Do graduate students have to pay tax on our health insurance plan?
Date: March 2017
I recently learned that graduate students are now generated a 1098T. This was not the case in the past, instead we were told we did not receive a 1098T because “financial aid exceeds tuition charges”. Now that I have a 1098T, it is unclear what I do with this, namely when it comes to filing taxes.
One thing that confused me with the 1098T is when I subtract Box 2 (charges) from Box 5 (fellowships), I get a number that is higher than I received as my stipend. After some digging and conversations with the bursar (Tim was quite helpful), I learned what exactly goes into Box 2 and Box 5 of the 1098T. One unexpected “fellowship” I saw in Box 5 was for health insurance. I have asked other graduate students, and it appears that regardless of how their stipend is being paid (TA, PI, external fellowship, or internal fellowship) health insurance cost is listed in Box 5, so I think this concern will be of interest to graduate students across campus.
I will come right out and say that my actual question is: Do we, graduate students, have to pay tax on our health insurance plan? With the health insurance “fellowship” in Box 5, it would seem to me that graduate students would be required to pay tax on it, as tax is applicable to the difference between Box 2 and Box 5. This is with my limited understanding on taxes — I am a scientist in training, not a CPA!
Now, I understand that the university “does not provide tax assistance or advice” (and this is something quite frustrating to me, but may warrant another conversation). I do have some questions that I need answers for that will allow me to be educated as I filed my taxes, to make sure that I do so properly. First and foremost, is the Student Health Plan required? Reading the website, all full-time register students are enrolled automatically. While some categories are eligible to waive, fully-funded graduate students (me!) are listed as NOT eligible to waive. So by that logic, the SHP is required for fully-funded graduate students? I cannot find documents that clear state whether this is true or not.
For now, I think that is all — I may have some follow-up questions as I work further along through this fun-filled tax filing process as a graduate student!
Grey-area Graduate Student
Dear Grey-area Graduate Student,
It’s the time of year when many of us are trying to make sense of tax rules, so this is a great question! As you’ve noticed, there was a recent legislative change that requires students to receive a form 1098-T in order to claim certain educational credits. The rules also now require 1098-T reporting for some students who were not previously included, such as those who receive full tuition scholarships or fellowships. I’ll offer some information but, as you’ve discovered, Cornell staff are not legally able to provide tax advice because each student’s circumstances will be different and only a trained, certified tax advisor can provide appropriate individual guidance for you. (I’ll also steer clear of offering medical and car repair advice here, too, just to be safe!)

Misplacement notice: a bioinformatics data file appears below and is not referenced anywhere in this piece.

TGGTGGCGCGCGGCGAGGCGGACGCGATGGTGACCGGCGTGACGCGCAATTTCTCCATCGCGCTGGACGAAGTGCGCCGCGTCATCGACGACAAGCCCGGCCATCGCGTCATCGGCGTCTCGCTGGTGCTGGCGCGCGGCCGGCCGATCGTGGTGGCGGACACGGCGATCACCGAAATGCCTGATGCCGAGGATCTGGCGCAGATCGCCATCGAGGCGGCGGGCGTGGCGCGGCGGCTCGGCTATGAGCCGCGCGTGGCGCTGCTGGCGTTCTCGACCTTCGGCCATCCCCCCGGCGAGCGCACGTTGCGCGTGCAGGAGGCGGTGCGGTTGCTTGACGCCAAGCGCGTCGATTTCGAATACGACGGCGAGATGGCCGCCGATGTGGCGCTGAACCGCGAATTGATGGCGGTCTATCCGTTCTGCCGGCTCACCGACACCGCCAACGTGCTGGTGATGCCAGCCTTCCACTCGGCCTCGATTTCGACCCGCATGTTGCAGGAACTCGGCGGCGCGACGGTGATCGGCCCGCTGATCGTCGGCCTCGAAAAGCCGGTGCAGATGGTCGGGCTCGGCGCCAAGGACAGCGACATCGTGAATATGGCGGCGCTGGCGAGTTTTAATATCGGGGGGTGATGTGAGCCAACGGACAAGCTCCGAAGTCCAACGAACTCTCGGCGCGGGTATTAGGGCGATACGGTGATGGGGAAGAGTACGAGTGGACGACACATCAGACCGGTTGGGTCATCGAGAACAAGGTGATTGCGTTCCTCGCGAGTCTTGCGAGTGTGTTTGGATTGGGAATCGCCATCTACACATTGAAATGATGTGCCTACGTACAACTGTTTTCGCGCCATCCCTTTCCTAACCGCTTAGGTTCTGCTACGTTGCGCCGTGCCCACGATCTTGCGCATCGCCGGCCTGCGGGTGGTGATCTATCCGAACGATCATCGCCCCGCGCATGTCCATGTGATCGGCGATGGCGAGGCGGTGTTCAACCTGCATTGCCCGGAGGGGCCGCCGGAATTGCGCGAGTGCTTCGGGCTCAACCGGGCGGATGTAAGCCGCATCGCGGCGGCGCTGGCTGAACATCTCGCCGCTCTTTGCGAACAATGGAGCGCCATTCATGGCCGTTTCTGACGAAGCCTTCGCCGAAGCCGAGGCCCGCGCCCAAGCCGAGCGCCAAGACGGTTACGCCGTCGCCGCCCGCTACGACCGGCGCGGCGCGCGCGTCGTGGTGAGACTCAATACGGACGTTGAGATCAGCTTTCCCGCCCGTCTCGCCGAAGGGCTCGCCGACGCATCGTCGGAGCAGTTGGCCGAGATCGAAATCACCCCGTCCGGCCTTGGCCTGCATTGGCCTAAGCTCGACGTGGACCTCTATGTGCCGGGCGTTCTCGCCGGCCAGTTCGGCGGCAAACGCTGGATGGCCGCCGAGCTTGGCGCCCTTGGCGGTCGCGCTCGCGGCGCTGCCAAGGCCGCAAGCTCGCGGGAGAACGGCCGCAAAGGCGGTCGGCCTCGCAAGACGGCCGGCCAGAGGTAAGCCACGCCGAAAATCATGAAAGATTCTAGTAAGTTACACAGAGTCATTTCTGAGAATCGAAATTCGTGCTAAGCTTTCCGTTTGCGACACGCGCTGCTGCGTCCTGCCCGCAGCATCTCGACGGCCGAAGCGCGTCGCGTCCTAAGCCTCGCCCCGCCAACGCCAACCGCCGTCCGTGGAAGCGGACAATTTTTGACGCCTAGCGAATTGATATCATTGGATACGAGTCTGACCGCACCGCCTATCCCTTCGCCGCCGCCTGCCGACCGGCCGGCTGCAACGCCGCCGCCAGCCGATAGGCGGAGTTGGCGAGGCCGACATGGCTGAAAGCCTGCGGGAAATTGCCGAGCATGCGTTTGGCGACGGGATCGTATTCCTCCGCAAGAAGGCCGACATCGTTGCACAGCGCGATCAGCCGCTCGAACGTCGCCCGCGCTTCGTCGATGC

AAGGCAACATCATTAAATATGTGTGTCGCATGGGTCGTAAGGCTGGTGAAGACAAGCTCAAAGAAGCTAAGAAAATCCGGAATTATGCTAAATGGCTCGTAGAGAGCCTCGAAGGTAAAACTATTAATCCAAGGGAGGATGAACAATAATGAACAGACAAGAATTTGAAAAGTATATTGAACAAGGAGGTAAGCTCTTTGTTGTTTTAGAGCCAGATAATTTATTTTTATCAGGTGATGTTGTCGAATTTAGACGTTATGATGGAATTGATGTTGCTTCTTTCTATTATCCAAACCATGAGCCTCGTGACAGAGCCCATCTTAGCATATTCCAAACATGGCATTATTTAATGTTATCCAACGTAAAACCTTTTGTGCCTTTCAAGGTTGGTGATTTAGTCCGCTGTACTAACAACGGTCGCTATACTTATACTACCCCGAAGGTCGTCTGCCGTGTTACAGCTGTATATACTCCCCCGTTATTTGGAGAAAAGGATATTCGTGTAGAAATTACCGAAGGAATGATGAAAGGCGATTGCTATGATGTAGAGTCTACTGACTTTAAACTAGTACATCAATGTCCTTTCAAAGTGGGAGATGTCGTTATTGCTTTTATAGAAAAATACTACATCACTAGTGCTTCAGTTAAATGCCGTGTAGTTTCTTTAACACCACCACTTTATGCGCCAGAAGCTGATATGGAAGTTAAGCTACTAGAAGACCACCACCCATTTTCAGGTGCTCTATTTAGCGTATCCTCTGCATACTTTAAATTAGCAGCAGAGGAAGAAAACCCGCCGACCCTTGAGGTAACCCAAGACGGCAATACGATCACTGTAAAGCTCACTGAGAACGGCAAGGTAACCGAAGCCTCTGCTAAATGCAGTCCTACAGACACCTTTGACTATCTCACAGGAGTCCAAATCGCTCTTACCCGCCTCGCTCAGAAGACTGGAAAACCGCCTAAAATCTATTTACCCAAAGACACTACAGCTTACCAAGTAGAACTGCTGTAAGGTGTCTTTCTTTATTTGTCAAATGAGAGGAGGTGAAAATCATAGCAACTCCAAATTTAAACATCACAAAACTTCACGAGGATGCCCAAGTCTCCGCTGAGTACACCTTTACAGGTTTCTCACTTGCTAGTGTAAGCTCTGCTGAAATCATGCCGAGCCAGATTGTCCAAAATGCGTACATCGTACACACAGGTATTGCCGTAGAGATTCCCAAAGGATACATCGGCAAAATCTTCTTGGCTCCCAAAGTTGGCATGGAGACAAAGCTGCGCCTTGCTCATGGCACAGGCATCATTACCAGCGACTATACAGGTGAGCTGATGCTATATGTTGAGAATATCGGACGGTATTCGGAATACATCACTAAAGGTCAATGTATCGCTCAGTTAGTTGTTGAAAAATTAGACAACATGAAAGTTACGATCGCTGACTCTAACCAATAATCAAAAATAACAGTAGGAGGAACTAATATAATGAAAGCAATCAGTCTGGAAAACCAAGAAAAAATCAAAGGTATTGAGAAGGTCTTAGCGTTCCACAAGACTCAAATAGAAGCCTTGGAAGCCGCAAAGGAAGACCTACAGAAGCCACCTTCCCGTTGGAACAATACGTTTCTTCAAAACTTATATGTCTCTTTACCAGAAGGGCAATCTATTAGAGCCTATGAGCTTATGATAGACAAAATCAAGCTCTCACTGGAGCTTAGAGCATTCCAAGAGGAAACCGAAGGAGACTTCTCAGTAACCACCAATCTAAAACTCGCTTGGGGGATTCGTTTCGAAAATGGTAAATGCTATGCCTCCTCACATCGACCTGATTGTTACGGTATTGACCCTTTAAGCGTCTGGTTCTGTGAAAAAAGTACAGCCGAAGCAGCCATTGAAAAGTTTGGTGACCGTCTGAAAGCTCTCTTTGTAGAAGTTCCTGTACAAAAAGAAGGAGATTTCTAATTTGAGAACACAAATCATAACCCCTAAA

The bursar has explained that box 2 on the 1098-T form includes the sum of billed, qualified educational expenses. Some students who self-pay these expenses may be able to claim a tax credit such as the American Opportunity Credit, the Hope Credit, or the Lifetime Learning Credit, based on this amount. Student Health Plan costs are not included in box 2.
Students who receive scholarship or fellowship support, as you did, will see the sum of their eligible awards reported in box 5 on the 1098-T. Fellowship and scholarship support is generally tax-free when applied specifically to the cost of tuition, required fees, books and some required course supplies or equipment. The question you are asking is whether the funding you received to cover your student health insurance is also considered tax-free by the IRS. Health insurance is not typically considered to be a “required fee” because at Cornell, like most universities, students must have insurance but not all students are required to buy the policy if they have another acceptable plan. It would be nice if the IRS was explicit about whether health insurance credits are tax-free, but they don’t seem to be. Their published information is excerpted below:
If you receive a scholarship, a fellowship grant, or other grant, all or part of the amounts you receive may be tax-free. Scholarships, fellowship grants, and other grants are tax-free if you meet the following conditions:
- You’re a candidate for a degree at an educational institution that maintains a regular faculty and curriculum and normally has a regularly enrolled body of students in attendance at the place where it carries on its educational activities; and
- The amounts you receive are used to pay for tuition and fees required for enrollment or attendance at the educational institution, or for fees, books, supplies, and equipment required for courses at the educational institution.
Perhaps you’ve seen online discussions suggesting that even experts don’t always agree on this. If you are working with a tax advisor you can refer her or him to University policy 1.3 on graduate assistantships. It describes how Cornell assistantships both require and provide coverage in the Student Health Plan, as a condition of the appointment, but not specifically as a condition of being a PhD student.
Here is some additional information that you may find helpful:
- Information on the 1098-T form at Cornell University
- A summary of the new 1098-T rules for colleges
- Educational tax credits info from the IRS
- IRS guidance on choosing a tax advisor or preparer
Associate Dean for Administration